Most of us have old documents and papers we no longer need sitting around in desk drawers or filing cabinets. If you’re paring down the stuff in your living space in preparation for a move or to “opti-size” and simplify your home environment, you’ll want to get rid of any papers that are just taking up space.
It’s important to discard old documents in the right way, however, especially if they contain any sensitive personal information. Just tossing them in the garbage could put you at risk for identity theft (not to mention it’s not environmentally friendly). Here are some key facts everyone should know about proper paper disposal.
1. Shredding documents with personal info will help you stop thieves from stealing your identity. In 2017, 16.7 million U.S. consumers became victims of identity fraud, according to the 2018 Identity Fraud Study released by Javelin Strategy & Research. One way that thieves can impersonate you is by rifling through your trash to find documents like medical records, bank statements, and anything else that contains personal information.
To avoid becoming a victim of identity theft, you should shred any sensitive documents before recycling them. If you have a shredder at home, you can take care of this on your own. Just be sure to follow the instructions for the shredder to ensure your safety and check with your city for any guidelines for recycling shredded paper, according to Earth911. Many local recycling programs only take shredded paper placed in specific containers, such as plastic bags.
If you don’t own a shredder, you can look for commercial shredding companies to work with, or you can search for local shredding events. For example, the Evanston Farmers’ Market hosts free community shredding events with First Bank & Trust.
2. However, it’s not a good idea to shred papers that don’t contain sensitive information. You might be tempted to simply shred all the papers you plan to recycle instead of separating the ones that contain personal data and those that don’t.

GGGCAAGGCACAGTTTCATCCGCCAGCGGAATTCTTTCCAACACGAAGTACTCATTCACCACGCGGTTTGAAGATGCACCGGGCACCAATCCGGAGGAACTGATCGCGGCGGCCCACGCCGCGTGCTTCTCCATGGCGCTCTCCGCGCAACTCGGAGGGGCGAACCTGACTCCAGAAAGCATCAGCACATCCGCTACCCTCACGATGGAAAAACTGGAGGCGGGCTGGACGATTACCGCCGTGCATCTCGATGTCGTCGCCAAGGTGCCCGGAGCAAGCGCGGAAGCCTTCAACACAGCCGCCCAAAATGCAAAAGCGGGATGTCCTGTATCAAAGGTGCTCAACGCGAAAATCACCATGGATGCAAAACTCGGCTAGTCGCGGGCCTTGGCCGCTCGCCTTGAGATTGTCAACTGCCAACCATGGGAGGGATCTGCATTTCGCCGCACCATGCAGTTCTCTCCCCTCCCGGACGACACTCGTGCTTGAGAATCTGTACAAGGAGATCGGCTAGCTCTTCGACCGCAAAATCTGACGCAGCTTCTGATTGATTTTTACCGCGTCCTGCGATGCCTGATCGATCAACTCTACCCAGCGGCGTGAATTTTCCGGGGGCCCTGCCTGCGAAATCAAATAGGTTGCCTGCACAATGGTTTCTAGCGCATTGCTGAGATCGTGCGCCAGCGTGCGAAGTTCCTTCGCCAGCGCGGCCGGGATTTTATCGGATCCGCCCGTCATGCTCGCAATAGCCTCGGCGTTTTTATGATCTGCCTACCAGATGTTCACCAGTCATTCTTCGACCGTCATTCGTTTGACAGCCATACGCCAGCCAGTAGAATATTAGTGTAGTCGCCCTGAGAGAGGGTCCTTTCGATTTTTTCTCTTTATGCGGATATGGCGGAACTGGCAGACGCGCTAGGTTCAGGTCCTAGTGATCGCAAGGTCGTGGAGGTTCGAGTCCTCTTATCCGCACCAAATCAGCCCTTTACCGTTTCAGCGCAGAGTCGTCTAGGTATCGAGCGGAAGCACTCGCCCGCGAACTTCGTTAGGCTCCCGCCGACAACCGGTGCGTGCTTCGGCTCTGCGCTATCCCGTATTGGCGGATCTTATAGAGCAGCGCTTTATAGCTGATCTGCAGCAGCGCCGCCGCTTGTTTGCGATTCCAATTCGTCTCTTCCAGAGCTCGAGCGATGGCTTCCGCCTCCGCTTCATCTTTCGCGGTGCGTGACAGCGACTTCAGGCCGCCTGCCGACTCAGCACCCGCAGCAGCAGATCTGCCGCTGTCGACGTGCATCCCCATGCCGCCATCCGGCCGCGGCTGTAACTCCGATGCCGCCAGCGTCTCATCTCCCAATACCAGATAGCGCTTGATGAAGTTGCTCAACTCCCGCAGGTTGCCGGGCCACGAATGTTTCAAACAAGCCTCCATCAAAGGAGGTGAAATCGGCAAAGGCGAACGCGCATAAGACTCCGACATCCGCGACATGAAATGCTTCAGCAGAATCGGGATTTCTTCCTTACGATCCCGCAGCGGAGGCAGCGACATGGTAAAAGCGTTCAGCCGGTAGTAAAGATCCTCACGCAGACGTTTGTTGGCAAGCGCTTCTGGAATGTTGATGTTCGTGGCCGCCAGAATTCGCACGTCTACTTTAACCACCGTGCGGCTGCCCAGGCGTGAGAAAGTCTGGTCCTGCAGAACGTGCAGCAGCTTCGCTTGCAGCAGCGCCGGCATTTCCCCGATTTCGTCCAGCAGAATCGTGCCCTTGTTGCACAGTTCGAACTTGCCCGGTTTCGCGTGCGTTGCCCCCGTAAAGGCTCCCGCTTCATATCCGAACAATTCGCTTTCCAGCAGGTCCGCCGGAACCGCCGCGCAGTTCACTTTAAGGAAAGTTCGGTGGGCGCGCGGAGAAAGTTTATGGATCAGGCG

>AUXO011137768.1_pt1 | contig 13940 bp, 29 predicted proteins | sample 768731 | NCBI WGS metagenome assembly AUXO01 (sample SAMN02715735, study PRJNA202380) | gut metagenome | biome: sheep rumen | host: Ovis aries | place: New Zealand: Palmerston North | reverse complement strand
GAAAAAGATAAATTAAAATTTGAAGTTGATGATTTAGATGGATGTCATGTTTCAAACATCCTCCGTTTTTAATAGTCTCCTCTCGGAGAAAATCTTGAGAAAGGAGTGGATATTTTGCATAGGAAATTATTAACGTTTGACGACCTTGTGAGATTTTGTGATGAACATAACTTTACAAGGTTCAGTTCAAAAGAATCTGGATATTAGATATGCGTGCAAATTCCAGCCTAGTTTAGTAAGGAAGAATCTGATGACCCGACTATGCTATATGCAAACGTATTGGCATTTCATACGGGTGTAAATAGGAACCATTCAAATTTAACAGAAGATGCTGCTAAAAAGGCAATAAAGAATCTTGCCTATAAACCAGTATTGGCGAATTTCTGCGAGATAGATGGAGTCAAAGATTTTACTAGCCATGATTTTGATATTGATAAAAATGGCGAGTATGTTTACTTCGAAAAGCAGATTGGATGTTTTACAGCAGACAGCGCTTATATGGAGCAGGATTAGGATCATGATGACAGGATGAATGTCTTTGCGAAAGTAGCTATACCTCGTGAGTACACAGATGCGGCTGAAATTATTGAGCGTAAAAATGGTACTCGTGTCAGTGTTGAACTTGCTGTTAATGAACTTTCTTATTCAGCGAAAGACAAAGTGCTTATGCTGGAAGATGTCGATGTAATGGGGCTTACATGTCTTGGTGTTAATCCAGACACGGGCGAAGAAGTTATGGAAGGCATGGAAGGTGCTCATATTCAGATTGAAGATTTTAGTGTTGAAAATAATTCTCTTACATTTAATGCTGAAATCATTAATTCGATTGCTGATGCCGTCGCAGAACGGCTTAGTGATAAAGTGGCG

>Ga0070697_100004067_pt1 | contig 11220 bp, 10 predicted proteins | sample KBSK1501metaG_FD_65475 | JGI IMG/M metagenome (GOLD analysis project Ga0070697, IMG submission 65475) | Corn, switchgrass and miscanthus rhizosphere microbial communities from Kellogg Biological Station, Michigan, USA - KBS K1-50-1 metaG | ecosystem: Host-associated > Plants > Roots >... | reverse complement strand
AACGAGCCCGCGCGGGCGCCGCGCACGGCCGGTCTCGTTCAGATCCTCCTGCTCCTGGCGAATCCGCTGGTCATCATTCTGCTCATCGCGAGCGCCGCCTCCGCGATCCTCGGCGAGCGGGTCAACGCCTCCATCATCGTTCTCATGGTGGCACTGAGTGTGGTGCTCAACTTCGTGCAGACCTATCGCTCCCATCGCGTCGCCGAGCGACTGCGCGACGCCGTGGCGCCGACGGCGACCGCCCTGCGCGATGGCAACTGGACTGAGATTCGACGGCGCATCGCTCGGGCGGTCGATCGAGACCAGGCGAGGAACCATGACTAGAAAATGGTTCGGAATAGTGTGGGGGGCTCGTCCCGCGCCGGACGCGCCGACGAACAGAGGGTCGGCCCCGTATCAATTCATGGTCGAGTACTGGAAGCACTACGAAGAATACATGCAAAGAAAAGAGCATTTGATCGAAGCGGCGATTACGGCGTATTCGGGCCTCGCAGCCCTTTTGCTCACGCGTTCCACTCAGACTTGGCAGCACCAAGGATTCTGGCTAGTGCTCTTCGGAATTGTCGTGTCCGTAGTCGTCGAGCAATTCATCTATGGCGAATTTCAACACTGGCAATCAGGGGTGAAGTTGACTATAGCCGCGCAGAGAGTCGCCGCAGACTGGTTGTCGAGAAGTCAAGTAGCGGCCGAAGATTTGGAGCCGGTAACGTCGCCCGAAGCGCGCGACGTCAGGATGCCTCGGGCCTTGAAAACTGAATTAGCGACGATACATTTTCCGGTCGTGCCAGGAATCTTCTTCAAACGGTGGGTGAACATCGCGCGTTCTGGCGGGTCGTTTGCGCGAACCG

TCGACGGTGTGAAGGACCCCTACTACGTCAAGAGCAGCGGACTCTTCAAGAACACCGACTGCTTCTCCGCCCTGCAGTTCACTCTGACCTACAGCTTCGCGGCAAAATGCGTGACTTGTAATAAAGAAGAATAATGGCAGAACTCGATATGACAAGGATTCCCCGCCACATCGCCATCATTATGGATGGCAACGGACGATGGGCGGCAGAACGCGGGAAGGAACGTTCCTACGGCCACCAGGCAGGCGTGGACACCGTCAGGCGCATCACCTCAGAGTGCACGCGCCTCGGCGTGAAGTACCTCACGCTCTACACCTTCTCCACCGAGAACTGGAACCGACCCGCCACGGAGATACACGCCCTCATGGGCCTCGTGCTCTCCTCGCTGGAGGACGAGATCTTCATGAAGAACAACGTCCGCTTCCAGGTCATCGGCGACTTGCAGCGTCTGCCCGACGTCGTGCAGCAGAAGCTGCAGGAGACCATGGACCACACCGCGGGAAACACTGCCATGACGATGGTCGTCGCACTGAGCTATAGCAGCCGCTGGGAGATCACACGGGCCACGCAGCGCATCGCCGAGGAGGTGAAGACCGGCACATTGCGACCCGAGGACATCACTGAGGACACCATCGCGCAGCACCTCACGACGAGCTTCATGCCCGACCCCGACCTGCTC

However, this ultimately isn’t a good idea. Shredding shortens the paper’s fibers, which makes them less suitable for use in recycled items, according to the American Forest & Paper Association. The process is easiest if you just put papers without personal information on them directly into your recycling bin.
3. Each ton of paper that gets recycled conserves upwards of 3.3 cubic yards of landfill space, so avoid throwing papers in the garbage. It might take more effort, but recycling paper rather than treating it like trash is better for the environment and can make a big difference, according to the AFPA.
4. You can make your own recycled paper at home. If you’re up to the task, you don’t even have to leave your home to turn old documents into new paper. With water, a blender, an old picture frame, a screen, and a sponge, you can create your own unique recycled paper. See the Earth911 website for step-by-step instructions.
If you’d like to learn more about how to properly dispose of paper (or paint and other household materials), contact our team of Evanston senior move managers. We help seniors, retirees, and families with the transition to new home environments and/or lifestyles. Get in touch with us today by calling 847-769-2412 or emailing email@example.com.
Categorised in: Move Management
This post was written by DSP Team